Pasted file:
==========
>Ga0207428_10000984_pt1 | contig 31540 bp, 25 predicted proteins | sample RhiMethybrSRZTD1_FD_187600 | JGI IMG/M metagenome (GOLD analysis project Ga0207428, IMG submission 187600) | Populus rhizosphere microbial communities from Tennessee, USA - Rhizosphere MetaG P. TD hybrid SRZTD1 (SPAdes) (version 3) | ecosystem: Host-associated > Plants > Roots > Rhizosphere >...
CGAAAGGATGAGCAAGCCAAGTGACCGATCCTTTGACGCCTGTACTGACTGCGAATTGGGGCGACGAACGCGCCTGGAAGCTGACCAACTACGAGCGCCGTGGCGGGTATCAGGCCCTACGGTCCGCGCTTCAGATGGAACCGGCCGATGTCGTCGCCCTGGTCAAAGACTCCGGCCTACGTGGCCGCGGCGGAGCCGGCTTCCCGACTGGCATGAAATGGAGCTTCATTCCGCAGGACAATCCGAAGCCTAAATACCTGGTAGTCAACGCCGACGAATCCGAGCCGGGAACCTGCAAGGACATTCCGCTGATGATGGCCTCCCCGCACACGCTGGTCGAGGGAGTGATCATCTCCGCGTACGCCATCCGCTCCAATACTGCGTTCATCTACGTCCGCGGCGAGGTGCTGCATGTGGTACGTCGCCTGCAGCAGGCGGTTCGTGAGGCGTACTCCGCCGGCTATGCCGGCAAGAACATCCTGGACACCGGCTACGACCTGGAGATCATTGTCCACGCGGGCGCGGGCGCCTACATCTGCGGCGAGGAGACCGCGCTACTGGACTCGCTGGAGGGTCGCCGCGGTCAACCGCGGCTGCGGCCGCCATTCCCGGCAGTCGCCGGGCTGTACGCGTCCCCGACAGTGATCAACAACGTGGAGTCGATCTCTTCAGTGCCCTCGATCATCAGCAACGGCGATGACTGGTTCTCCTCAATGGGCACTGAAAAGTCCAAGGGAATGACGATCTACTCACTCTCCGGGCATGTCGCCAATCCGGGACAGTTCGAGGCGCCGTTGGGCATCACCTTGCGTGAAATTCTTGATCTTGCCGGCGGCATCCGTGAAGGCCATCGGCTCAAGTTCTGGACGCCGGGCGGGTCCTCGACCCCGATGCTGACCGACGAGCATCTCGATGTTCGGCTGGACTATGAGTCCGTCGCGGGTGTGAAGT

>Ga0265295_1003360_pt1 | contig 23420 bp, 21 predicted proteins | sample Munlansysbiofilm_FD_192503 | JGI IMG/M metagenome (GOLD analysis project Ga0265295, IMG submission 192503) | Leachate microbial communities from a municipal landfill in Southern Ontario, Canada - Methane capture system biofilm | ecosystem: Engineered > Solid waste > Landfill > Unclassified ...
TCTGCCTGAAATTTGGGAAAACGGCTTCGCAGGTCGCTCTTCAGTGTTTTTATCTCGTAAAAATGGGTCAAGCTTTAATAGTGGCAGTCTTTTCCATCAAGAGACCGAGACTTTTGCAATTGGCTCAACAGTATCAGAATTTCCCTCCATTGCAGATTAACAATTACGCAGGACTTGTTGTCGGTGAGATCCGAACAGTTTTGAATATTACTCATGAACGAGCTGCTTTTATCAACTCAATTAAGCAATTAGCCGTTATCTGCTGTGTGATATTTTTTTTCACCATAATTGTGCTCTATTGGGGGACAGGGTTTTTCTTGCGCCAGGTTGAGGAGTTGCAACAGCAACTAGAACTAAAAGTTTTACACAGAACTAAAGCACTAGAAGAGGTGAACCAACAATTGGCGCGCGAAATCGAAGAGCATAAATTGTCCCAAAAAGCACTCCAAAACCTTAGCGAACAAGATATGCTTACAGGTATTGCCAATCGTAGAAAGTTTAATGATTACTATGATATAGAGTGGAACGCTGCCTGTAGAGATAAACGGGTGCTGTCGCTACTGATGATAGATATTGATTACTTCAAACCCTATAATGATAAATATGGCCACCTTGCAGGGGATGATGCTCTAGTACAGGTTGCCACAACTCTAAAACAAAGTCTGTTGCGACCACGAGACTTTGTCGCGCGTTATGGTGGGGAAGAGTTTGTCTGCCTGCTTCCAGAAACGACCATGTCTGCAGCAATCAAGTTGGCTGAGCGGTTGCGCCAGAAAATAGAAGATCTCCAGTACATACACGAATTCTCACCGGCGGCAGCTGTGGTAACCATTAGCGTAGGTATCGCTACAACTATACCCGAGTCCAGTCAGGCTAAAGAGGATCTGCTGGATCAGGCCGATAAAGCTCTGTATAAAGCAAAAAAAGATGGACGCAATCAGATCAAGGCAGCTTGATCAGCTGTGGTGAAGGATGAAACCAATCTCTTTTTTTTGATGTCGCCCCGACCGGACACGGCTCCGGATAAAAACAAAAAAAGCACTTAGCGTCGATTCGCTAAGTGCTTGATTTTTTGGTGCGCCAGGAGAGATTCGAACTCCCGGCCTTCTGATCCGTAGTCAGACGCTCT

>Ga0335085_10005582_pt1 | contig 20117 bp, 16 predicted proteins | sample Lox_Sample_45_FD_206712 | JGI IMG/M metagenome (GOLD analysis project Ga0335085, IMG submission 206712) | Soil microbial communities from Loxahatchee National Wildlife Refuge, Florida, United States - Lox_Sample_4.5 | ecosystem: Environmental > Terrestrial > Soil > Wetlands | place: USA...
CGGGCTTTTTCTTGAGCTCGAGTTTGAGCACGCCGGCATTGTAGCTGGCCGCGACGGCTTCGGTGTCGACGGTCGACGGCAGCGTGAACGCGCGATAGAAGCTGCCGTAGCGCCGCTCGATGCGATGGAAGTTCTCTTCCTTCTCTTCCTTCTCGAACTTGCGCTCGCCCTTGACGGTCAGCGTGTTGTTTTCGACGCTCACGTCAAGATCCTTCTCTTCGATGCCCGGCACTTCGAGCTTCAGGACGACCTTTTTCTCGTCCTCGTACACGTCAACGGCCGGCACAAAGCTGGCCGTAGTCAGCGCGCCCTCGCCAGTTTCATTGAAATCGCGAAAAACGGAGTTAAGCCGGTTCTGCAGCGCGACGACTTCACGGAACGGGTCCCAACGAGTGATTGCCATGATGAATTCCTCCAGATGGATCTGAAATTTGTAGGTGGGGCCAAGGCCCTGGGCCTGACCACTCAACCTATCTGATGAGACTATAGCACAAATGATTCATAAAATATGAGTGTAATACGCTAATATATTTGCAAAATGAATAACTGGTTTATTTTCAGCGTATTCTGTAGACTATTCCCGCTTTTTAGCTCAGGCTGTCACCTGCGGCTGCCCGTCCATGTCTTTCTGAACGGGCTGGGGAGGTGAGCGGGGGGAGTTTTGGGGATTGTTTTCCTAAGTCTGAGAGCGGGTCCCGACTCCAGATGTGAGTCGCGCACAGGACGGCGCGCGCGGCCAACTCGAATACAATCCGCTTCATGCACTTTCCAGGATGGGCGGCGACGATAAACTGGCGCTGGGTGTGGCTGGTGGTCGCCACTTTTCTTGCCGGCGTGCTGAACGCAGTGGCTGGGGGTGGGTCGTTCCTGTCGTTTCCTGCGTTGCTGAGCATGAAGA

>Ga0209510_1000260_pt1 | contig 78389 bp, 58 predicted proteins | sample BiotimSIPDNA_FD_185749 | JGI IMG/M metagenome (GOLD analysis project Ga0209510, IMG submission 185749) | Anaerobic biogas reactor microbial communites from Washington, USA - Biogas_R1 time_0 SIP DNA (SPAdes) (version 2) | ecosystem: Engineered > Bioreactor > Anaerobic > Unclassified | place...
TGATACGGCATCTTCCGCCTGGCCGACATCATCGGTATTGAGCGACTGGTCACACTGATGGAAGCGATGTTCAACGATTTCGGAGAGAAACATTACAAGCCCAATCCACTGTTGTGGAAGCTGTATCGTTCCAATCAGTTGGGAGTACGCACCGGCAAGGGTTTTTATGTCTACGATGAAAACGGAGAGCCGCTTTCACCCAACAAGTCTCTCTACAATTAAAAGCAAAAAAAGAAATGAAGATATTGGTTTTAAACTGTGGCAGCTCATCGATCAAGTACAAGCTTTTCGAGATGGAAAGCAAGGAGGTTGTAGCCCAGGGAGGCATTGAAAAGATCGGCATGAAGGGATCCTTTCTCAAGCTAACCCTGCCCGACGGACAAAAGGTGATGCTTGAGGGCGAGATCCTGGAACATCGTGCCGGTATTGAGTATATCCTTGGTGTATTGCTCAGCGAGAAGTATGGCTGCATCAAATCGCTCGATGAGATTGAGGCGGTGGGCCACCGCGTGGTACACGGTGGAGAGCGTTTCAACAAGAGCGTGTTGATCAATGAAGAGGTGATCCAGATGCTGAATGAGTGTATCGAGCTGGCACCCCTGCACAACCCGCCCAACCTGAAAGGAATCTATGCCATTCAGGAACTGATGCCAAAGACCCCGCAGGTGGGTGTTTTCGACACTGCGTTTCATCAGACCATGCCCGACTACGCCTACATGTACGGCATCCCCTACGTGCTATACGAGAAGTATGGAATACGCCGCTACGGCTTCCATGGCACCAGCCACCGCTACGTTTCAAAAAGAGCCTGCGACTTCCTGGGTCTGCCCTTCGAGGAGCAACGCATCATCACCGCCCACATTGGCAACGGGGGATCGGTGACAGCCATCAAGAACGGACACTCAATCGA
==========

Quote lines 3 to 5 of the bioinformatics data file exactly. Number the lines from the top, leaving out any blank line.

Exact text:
>Ga0265295_1003360_pt1 | contig 23420 bp, 21 predicted proteins | sample Munlansysbiofilm_FD_192503 | JGI IMG/M metagenome (GOLD analysis project Ga0265295, IMG submission 192503) | Leachate microbial communities from a municipal landfill in Southern Ontario, Canada - Methane capture system biofilm | ecosystem: Engineered > Solid waste > Landfill > Unclassified ...
TCTGCCTGAAATTTGGGAAAACGGCTTCGCAGGTCGCTCTTCAGTGTTTTTATCTCGTAAAAATGGGTCAAGCTTTAATAGTGGCAGTCTTTTCCATCAAGAGACCGAGACTTTTGCAATTGGCTCAACAGTATCAGAATTTCCCTCCATTGCAGATTAACAATTACGCAGGACTTGTTGTCGGTGAGATCCGAACAGTTTTGAATATTACTCATGAACGAGCTGCTTTTATCAACTCAATTAAGCAATTAGCCGTTATCTGCTGTGTGATATTTTTTTTCACCATAATTGTGCTCTATTGGGGGACAGGGTTTTTCTTGCGCCAGGTTGAGGAGTTGCAACAGCAACTAGAACTAAAAGTTTTACACAGAACTAAAGCACTAGAAGAGGTGAACCAACAATTGGCGCGCGAAATCGAAGAGCATAAATTGTCCCAAAAAGCACTCCAAAACCTTAGCGAACAAGATATGCTTACAGGTATTGCCAATCGTAGAAAGTTTAATGATTACTATGATATAGAGTGGAACGCTGCCTGTAGAGATAAACGGGTGCTGTCGCTACTGATGATAGATATTGATTACTTCAAACCCTATAATGATAAATATGGCCACCTTGCAGGGGATGATGCTCTAGTACAGGTTGCCACAACTCTAAAACAAAGTCTGTTGCGACCACGAGACTTTGTCGCGCGTTATGGTGGGGAAGAGTTTGTCTGCCTGCTTCCAGAAACGACCATGTCTGCAGCAATCAAGTTGGCTGAGCGGTTGCGCCAGAAAATAGAAGATCTCCAGTACATACACGAATTCTCACCGGCGGCAGCTGTGGTAACCATTAGCGTAGGTATCGCTACAACTATACCCGAGTCCAGTCAGGCTAAAGAGGATCTGCTGGATCAGGCCGATAAAGCTCTGTATAAAGCAAAAAAAGATGGACGCAATCAGATCAAGGCAGCTTGATCAGCTGTGGTGAAGGATGAAACCAATCTCTTTTTTTTGATGTCGCCCCGACCGGACACGGCTCCGGATAAAAACAAAAAAAGCACTTAGCGTCGATTCGCTAAGTGCTTGATTTTTTGGTGCGCCAGGAGAGATTCGAACTCCCGGCCTTCTGATCCGTAGTCAGACGCTCT

>Ga0335085_10005582_pt1 | contig 20117 bp, 16 predicted proteins | sample Lox_Sample_45_FD_206712 | JGI IMG/M metagenome (GOLD analysis project Ga0335085, IMG submission 206712) | Soil microbial communities from Loxahatchee National Wildlife Refuge, Florida, United States - Lox_Sample_4.5 | ecosystem: Environmental > Terrestrial > Soil > Wetlands | place: USA...